Call for Workshop Leaders

All the workshops will have two or three workshop leaders. All students, including undergraduate students, can apply to be workshop leaders, but it is an advantage to be on a Master’s programme. However, the workshop leaders of the PhD workshop must be post-graduate students themselves. Leading a workshop will be a great opportunity for you as you will get valuable experience that will look good on your CV (and at least at the University of Helsinki you can apply for credits from your department for activities like this). The workshop leaders will also have quite much freedom in forming the workshop according to their speciality and preferences. The tentative workshop descriptions below are only rough outlines what you and your colleagues could address in the workshop with participants. Please note that your spoken and written English must be fluent in order to lead a workshop as English is the working language of the seminar.

If you are interested, please contact us on Facebook or email our seminar co-ordinator Ted Hellsten at ted.hellsten@helsinki.fi

Instructions for the application: Please include your resume as an attachment with the application. Your application should be 1 to 2 pages with a line spacing of 1.5 and a font size of 12. If you wish to hold the workshop with someone you know, you two or three can submit a common application if you attach everyone’s CV and tell how you would like to share the responsibilities of organising the workshop. Your application should preferably be in English, but Finnish and Swedish are also fine. You should answer to the following questions in your application:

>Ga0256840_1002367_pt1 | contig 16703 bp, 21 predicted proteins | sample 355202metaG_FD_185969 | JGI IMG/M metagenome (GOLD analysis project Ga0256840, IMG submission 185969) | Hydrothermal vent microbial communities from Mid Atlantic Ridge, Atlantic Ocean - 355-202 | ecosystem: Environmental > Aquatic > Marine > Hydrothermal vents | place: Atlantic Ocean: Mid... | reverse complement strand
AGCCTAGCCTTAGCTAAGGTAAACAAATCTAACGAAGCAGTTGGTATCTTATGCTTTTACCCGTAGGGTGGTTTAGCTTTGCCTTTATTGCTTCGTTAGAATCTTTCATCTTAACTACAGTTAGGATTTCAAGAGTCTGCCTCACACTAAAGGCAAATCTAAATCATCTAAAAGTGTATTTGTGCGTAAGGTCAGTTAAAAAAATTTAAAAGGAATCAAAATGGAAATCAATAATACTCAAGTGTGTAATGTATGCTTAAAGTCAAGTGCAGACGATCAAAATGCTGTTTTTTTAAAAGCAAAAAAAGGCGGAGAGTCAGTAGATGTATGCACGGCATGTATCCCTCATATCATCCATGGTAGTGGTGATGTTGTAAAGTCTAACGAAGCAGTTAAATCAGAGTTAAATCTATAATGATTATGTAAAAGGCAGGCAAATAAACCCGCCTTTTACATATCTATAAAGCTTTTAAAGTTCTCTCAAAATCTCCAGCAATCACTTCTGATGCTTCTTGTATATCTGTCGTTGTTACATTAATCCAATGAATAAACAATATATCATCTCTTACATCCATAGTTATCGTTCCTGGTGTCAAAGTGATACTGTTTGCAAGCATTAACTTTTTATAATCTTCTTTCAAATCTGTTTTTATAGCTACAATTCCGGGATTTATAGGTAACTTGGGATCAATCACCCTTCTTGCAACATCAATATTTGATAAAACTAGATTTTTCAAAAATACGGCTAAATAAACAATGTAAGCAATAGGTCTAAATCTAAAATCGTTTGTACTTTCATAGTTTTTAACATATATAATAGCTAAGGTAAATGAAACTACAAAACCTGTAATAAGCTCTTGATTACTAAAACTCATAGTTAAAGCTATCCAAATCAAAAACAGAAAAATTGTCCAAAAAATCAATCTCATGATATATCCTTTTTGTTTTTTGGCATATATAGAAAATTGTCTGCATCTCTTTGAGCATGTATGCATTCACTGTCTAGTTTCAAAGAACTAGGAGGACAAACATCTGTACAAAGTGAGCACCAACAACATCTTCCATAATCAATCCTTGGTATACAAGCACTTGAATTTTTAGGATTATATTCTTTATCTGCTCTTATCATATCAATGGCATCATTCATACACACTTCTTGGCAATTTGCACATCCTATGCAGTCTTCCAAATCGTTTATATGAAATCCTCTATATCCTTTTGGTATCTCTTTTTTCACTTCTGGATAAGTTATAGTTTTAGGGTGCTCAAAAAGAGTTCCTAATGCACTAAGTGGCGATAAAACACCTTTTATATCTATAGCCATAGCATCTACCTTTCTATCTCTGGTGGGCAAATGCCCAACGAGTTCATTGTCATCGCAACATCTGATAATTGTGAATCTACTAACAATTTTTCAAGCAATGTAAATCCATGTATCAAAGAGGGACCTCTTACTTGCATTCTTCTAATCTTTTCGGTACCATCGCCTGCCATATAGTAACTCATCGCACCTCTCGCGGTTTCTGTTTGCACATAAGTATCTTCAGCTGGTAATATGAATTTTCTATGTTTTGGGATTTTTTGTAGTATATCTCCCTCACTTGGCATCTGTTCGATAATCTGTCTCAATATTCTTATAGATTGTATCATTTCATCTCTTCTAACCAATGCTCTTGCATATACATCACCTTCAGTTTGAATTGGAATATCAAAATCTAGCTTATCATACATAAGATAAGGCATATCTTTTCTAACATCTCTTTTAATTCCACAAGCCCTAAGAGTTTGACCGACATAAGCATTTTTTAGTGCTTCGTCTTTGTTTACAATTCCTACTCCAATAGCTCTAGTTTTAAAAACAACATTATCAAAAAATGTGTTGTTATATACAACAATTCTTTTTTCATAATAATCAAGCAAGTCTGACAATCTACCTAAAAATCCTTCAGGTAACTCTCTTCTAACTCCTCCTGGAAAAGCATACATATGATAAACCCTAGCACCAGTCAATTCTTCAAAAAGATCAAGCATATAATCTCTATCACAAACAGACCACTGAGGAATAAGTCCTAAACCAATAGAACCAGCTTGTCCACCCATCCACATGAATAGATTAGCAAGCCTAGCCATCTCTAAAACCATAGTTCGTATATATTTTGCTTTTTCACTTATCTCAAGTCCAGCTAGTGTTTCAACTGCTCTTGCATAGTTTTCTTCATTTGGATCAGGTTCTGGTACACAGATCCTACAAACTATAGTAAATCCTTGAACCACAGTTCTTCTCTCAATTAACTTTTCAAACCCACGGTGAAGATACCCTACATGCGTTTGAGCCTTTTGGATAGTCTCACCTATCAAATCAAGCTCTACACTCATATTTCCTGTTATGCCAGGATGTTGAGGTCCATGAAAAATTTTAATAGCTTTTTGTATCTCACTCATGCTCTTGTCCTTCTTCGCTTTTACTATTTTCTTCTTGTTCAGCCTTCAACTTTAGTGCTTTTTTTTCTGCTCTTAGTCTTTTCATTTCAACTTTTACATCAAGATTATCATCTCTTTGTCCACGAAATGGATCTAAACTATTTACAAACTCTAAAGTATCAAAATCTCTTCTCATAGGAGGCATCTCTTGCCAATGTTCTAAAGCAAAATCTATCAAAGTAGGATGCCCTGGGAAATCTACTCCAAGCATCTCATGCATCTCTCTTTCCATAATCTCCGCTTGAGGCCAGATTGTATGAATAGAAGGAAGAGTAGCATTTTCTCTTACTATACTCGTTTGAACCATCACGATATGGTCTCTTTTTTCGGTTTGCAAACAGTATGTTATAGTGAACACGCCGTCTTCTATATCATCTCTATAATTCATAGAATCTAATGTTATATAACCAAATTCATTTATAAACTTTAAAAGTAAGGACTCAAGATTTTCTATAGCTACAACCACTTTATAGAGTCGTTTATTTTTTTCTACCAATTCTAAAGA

1. Please introduce yourself: tell us what you specialise in and what skills and competence you have. Please also tell us which workshop you would like to lead
  2. Explain your motivation for applying
  3. What content would you like to develop for the workshop and how would you organise the workshop? You can look for inspiration on how to organise the workshop on pages 17-19 of this document.
  4. Please tell us how well you can commit to leading the workshop both before the seminar and during it.

Please find below the descriptions of the workshops:

1. Global Inequality

Inequality across regions of the Globe is a recurring topic in research. How much does historical background explain the inequality and inequity between rich and poor countries? What could today’s world do to reduce and eliminate the gaps? 

Depending on the research interests of the workshop leaders and participants, the workshop could address themes such as Global North and Global South or the West and the rising powers of the East. The workshop can also address the historical background to these divisions such as the role of institutions and the debate on the role of colonialism and imperialism in creating these divisions.

2. Minorities and Inequality: What Constitutes a Minority? 

A definition used for a minority in social sciences is that the minority is a group of people with a common identity and a sense of being discriminated or unempowered. This definition is often applied to social categories such as gender, ethnicity, and class. However, how can this concept be applied to research of history and formulation of informed policies?